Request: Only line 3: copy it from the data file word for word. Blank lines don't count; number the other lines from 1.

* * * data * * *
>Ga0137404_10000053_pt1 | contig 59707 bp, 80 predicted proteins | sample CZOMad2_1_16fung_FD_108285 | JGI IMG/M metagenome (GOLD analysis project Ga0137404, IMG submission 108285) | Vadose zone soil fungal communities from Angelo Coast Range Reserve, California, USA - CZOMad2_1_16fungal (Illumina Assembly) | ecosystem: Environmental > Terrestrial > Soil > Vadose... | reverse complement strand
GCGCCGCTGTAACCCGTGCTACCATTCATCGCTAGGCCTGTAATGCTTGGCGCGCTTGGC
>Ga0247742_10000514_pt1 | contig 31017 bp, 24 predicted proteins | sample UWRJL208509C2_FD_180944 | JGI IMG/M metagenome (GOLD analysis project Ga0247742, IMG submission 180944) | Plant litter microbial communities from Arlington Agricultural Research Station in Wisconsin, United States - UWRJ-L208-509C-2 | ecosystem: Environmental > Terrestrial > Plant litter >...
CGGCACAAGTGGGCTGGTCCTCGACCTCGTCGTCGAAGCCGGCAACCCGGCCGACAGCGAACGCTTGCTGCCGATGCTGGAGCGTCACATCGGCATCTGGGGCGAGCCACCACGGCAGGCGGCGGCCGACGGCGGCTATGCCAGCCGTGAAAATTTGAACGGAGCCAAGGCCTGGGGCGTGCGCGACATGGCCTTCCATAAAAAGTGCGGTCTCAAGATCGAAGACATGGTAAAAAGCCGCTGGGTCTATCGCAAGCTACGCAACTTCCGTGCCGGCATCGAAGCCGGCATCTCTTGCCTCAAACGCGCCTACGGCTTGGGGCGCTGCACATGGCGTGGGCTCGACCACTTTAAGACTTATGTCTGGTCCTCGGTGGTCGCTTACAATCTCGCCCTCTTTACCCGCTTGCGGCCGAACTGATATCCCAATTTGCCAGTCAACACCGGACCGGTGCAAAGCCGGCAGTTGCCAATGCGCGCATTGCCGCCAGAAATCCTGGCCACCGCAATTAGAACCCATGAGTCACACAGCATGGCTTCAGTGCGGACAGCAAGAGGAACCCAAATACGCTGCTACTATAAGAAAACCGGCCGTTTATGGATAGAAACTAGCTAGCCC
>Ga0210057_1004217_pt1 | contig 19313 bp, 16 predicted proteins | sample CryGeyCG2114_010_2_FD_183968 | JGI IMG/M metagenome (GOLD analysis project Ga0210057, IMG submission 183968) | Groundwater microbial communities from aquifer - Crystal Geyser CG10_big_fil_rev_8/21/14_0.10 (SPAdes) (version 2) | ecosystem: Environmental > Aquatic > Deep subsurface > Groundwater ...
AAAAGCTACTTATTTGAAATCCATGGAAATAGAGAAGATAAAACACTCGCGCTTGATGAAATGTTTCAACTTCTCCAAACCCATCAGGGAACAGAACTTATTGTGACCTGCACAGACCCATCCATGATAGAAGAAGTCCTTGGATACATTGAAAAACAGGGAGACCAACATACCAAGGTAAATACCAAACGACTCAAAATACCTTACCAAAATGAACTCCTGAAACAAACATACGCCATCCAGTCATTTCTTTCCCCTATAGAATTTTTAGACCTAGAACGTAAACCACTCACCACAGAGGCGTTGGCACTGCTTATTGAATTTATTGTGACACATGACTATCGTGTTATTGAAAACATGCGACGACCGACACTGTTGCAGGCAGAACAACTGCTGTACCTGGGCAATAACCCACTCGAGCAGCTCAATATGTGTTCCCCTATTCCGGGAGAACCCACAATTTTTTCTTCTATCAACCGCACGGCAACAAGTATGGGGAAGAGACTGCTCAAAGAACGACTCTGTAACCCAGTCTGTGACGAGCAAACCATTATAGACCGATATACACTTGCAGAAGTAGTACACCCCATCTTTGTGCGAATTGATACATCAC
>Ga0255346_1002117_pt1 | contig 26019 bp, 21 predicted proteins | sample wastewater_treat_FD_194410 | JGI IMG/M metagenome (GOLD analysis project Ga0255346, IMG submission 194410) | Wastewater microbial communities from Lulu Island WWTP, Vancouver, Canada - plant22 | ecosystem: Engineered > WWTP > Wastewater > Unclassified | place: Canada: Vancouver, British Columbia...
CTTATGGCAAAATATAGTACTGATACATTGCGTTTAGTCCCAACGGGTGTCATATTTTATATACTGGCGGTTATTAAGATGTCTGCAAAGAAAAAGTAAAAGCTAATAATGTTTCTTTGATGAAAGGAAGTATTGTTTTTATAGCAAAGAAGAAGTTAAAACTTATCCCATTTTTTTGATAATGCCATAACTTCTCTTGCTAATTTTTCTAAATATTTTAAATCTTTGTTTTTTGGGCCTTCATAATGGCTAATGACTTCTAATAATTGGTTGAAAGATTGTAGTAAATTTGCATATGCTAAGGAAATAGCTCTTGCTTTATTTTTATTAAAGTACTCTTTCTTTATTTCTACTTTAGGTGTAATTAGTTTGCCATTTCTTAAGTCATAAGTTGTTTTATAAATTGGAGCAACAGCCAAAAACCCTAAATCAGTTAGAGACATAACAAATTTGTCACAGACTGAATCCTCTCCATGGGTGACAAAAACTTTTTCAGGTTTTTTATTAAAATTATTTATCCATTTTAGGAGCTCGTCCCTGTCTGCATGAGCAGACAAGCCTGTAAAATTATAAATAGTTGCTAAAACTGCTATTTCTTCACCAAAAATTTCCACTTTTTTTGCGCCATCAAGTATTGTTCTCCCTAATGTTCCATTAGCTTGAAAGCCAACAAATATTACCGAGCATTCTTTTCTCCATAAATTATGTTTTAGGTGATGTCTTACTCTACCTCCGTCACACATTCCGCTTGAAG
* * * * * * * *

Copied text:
>Ga0247742_10000514_pt1 | contig 31017 bp, 24 predicted proteins | sample UWRJL208509C2_FD_180944 | JGI IMG/M metagenome (GOLD analysis project Ga0247742, IMG submission 180944) | Plant litter microbial communities from Arlington Agricultural Research Station in Wisconsin, United States - UWRJ-L208-509C-2 | ecosystem: Environmental > Terrestrial > Plant litter >...